To have a shot at broad adoption, mobile learning applications must be an integrated part of a larger organizational vision for building capacity through learning, education, training, and performance support. It must move past the point where people see it as “bleeding edge” or incidental, and find a home nested within existing enterprise operations. Without reliable and supported infrastructure, there is no possibility for a mobile deployment of any significance. Consequently, one of the arenas where mobile learning must find enterprise champions will be among those individuals responsible for enterprise IT. It will be just as important to establish a culture that prizes and invests in support for the distributed organization, one in which all enterprise functions, including learning, are supported equally.
Devices, networks and IT
In these early days of mobility, the focus on devices and networks continues because so much depends upon ensuring reliability, security, and ease of integration with existing infrastructure. Gray and Silva (See References) suggest that IT professionals are key members of any team hoping to explore the power and possibility of mobile learning, and are tracking the following device trends:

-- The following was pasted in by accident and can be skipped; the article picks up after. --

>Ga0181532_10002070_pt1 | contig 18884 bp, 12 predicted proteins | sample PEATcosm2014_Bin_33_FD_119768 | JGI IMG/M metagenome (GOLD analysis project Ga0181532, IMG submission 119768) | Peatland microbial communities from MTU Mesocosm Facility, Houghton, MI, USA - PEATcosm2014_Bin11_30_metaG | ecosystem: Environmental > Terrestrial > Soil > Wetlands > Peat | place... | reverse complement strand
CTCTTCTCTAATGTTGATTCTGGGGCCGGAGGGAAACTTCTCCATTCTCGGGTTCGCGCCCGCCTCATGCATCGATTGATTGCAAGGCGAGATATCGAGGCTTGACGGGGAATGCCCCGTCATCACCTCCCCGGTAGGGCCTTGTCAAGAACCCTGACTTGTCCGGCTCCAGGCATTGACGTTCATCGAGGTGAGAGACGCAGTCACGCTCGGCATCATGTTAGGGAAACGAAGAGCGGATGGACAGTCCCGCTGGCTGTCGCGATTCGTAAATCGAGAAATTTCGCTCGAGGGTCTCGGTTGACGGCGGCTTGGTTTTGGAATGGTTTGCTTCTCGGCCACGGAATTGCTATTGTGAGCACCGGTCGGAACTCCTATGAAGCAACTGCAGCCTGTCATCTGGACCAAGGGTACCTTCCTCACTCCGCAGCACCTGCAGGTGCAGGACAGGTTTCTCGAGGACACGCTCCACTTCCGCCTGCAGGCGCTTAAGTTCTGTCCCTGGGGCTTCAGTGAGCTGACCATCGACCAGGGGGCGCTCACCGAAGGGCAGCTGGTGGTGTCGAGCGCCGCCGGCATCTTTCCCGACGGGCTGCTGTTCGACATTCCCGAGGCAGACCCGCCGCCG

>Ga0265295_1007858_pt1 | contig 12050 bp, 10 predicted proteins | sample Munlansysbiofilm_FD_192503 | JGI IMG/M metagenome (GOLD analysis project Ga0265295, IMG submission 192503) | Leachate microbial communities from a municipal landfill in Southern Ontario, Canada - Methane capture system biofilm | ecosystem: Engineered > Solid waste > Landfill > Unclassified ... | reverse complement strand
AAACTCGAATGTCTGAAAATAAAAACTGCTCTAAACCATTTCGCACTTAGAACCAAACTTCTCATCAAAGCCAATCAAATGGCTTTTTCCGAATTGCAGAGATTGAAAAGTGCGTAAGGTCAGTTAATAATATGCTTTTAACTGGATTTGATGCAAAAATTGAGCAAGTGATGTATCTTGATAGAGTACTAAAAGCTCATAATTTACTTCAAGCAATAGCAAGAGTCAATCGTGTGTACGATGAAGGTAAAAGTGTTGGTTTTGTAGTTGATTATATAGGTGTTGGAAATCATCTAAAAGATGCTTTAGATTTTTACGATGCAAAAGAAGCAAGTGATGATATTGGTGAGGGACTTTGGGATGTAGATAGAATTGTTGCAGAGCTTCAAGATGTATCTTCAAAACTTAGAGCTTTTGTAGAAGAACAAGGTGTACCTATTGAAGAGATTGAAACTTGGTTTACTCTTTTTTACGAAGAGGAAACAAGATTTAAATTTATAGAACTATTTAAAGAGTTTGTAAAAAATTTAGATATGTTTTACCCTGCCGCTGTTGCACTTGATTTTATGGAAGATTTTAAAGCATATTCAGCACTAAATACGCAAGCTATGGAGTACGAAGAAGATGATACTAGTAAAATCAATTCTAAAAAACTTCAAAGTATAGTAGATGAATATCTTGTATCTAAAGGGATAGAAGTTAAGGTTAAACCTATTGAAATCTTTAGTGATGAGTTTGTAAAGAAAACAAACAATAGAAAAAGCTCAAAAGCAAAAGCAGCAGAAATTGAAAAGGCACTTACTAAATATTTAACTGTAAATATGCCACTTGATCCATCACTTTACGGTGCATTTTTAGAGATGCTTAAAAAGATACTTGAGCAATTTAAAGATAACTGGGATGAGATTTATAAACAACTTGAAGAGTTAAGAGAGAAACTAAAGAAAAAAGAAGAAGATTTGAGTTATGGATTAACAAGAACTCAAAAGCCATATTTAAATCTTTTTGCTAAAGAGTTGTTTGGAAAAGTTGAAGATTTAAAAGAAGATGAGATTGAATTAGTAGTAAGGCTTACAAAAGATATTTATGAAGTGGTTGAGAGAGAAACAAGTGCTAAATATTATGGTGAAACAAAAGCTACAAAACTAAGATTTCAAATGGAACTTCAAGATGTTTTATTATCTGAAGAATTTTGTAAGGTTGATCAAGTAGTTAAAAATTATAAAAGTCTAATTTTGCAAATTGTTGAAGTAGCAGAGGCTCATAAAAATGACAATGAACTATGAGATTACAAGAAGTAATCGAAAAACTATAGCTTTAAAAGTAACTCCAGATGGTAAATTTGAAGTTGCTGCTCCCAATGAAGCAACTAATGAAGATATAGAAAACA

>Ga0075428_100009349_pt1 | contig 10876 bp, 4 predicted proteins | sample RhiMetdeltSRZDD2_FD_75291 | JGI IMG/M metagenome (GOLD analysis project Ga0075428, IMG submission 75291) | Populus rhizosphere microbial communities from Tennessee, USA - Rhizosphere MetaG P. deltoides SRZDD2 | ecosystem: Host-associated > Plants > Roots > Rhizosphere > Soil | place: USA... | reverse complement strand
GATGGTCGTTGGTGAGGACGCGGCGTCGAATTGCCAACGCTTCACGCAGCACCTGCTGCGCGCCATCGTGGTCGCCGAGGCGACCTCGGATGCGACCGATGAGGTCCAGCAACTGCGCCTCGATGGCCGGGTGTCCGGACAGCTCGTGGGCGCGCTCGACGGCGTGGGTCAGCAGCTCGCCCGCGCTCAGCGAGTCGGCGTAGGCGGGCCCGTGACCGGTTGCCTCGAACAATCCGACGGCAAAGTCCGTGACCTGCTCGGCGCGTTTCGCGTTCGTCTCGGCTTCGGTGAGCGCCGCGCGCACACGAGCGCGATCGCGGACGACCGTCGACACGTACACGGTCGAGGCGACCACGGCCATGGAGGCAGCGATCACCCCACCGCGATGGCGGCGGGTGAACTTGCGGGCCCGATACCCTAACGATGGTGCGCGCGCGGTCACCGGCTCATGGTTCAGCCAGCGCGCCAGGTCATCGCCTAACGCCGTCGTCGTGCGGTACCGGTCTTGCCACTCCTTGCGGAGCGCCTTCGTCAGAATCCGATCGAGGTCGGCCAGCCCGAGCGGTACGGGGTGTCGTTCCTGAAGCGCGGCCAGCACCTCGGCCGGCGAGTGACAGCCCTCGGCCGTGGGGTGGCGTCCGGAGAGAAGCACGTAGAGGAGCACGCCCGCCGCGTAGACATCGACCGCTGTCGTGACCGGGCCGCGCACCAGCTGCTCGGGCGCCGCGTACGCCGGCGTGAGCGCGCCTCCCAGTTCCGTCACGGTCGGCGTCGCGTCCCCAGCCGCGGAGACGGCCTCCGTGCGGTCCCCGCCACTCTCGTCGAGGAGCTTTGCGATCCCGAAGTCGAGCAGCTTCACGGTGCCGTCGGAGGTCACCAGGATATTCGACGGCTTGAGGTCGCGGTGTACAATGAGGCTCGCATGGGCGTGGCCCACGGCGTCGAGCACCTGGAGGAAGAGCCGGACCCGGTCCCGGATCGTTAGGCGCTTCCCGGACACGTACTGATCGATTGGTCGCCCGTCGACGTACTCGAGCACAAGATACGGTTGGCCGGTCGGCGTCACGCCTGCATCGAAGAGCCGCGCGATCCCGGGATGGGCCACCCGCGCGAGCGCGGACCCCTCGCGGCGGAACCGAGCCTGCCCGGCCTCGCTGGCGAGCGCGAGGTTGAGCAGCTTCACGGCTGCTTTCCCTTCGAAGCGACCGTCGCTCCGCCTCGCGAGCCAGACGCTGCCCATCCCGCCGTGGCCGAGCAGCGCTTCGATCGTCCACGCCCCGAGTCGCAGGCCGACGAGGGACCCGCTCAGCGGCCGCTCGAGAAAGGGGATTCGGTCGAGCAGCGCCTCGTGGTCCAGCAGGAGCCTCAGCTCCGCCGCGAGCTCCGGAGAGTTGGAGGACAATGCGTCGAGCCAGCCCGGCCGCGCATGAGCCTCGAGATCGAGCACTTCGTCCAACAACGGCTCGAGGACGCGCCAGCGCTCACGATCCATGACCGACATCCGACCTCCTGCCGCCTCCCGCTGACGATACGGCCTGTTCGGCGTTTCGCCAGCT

- Mobility is more than deploying smart phones and iPods on an ad hoc basis. Today, mobility has as much to do with moving from desktop computers to laptop computers, as it does with figuring out how to integrate smart phones into the existing network. Decoupling today’s enterprise workers from their desktop computers continues to consume significant enterprise IT time, energy, and resources. While some mobile learning proponents suggest that a laptop may not be a mobile learning device, enterprise IT organizations are finding that converting from desktop to laptop and notebook computers has contributed significantly to the perception of value that comes from being “unplugged.”
- Mobility is becoming a core IT initiative. As enterprises continue to increase their mobile voice and data spending, IT organizations are in a better position to spread the benefits of a mobile work style to a larger portion of users than ever before.
- Mobility, and the operating systems, devices, and applications associated with it, will be different for various users around the organization. As a result, many enterprises will implement mobility based on job roles, offering a different level of service to each disparate group, and especially for those whose responsibilities involve field support, field service, and sales.